The case: Frederick Allen, a videographer retained to document the salvaging of the state-owned ship, Queen Anne’s Revenge, sued North Carolina for copyright infringement. Allen also asked the court to declare unconstitutional N.C. Gen. Stat. § 121–25(b), making public records of photos, videos, recordings, and other documentary materials of a shipwreck. Allen claimed the law was passed in bad faith. The U.S. District Court for the Eastern District of North Carolina held the state was not protected from immunity under the Copyright Remedy Clarification Act. On appeal, the 4th Circuit reversed and remanded the district court’s ruling.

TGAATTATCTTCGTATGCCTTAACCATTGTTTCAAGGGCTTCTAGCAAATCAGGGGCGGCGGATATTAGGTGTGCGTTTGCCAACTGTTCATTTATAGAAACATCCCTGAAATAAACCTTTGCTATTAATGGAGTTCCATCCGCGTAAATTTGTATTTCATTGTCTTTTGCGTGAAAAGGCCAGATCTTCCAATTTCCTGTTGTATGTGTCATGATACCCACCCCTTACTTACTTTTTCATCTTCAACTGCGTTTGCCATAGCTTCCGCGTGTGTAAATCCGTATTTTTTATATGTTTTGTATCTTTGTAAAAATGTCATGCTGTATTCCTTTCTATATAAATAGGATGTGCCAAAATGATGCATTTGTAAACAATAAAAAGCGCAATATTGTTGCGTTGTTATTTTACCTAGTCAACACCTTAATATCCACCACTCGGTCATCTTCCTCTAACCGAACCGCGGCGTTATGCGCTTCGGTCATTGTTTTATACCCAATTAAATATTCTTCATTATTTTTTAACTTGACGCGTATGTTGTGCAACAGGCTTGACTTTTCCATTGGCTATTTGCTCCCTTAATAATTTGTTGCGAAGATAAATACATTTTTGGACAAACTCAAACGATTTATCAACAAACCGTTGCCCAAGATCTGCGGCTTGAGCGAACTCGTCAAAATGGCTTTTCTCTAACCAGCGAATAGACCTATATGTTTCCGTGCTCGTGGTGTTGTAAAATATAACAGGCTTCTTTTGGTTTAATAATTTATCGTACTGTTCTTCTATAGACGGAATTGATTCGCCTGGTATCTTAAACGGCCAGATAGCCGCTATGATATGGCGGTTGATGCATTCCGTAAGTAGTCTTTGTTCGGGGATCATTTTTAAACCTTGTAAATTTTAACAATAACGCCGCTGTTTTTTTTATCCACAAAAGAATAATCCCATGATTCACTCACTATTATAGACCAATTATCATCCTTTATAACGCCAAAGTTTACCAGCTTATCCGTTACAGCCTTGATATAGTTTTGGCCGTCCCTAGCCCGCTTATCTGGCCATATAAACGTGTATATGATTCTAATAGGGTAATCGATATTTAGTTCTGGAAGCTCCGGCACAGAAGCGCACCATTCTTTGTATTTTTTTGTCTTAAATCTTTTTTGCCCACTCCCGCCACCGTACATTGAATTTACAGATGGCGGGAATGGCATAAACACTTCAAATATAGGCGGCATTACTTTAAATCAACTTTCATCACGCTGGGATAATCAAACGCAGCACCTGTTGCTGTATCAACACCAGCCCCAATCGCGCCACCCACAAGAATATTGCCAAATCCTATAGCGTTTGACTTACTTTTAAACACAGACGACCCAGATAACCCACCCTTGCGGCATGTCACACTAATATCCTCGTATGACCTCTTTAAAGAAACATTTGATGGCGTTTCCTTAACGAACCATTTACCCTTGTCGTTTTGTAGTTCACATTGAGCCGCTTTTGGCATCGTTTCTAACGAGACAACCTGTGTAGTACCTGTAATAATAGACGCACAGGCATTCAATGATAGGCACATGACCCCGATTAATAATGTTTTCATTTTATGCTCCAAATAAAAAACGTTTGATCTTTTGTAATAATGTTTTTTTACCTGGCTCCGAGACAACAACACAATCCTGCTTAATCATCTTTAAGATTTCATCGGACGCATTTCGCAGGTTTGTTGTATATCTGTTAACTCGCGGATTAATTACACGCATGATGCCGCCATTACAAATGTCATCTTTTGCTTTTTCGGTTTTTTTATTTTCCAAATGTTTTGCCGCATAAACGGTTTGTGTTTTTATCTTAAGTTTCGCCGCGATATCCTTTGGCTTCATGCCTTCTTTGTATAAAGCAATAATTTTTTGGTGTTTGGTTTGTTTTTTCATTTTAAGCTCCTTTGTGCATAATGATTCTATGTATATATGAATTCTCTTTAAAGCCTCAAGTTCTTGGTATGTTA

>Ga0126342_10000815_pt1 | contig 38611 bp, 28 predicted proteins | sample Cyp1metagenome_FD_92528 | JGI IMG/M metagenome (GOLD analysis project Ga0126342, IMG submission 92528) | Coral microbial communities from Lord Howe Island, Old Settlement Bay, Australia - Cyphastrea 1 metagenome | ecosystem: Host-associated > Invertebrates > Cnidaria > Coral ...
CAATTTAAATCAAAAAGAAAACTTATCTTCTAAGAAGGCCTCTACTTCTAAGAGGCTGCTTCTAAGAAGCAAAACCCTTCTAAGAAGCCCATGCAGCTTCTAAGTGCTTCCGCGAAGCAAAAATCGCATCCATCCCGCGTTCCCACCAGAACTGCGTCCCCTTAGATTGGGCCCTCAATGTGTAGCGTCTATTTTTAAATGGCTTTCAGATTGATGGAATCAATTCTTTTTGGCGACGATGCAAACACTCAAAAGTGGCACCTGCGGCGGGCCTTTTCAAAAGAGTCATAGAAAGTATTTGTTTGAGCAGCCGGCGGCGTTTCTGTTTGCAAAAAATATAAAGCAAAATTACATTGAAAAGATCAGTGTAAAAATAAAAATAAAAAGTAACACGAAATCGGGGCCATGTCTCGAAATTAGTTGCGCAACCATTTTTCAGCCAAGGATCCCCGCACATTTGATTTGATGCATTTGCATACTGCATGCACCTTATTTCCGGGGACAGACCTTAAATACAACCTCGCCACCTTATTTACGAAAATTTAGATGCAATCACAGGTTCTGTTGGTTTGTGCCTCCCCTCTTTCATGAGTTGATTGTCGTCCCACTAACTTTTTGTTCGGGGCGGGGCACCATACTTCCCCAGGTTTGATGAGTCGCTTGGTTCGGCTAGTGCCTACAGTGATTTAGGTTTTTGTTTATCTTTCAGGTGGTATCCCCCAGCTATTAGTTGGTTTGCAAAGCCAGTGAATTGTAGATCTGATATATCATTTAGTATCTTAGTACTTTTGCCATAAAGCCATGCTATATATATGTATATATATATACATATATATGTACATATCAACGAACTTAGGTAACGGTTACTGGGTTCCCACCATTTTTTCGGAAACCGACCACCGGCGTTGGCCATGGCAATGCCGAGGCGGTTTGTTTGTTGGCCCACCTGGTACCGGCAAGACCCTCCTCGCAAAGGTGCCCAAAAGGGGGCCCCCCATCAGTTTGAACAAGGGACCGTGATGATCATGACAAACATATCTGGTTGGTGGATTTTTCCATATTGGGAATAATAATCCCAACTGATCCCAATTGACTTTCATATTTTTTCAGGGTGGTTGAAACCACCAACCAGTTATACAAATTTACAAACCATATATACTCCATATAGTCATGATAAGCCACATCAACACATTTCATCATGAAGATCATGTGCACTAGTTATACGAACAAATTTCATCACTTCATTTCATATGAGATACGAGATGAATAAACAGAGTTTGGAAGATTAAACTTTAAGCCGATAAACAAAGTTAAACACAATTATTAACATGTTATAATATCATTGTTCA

The outcome: The court affirmed the 4th Circuit’s decision in a 9-0 ruling, holding Congress did not have the authority to abrogate—or take away—state sovereign immunity from copyright infringement suits under the Copyright Remedy Clarification Act.
Justice Elena Kagan delivered the opinion of the court. Chief Justice John G. Roberts and Justices Samuel Alito, Sonia Sotomayor, Neil Gorsuch, and Brett Kavanaugh joined. Justice Clarence Thomas joined in part and filed an opinion concurring in part and in the judgment. Justice Stephen Breyer also filed an opinion concurring in the judgment, joined by Justice Ginsburg.
In her opinion, Justice Kagan wrote that Supreme Court precedent established in Florida Prepaid Postsecondary Education Expense Board v. College Savings Bank (1999) “precluded Congress from using its Article I powers—including its authority over copyrights—to deprive States of sovereign immunity.”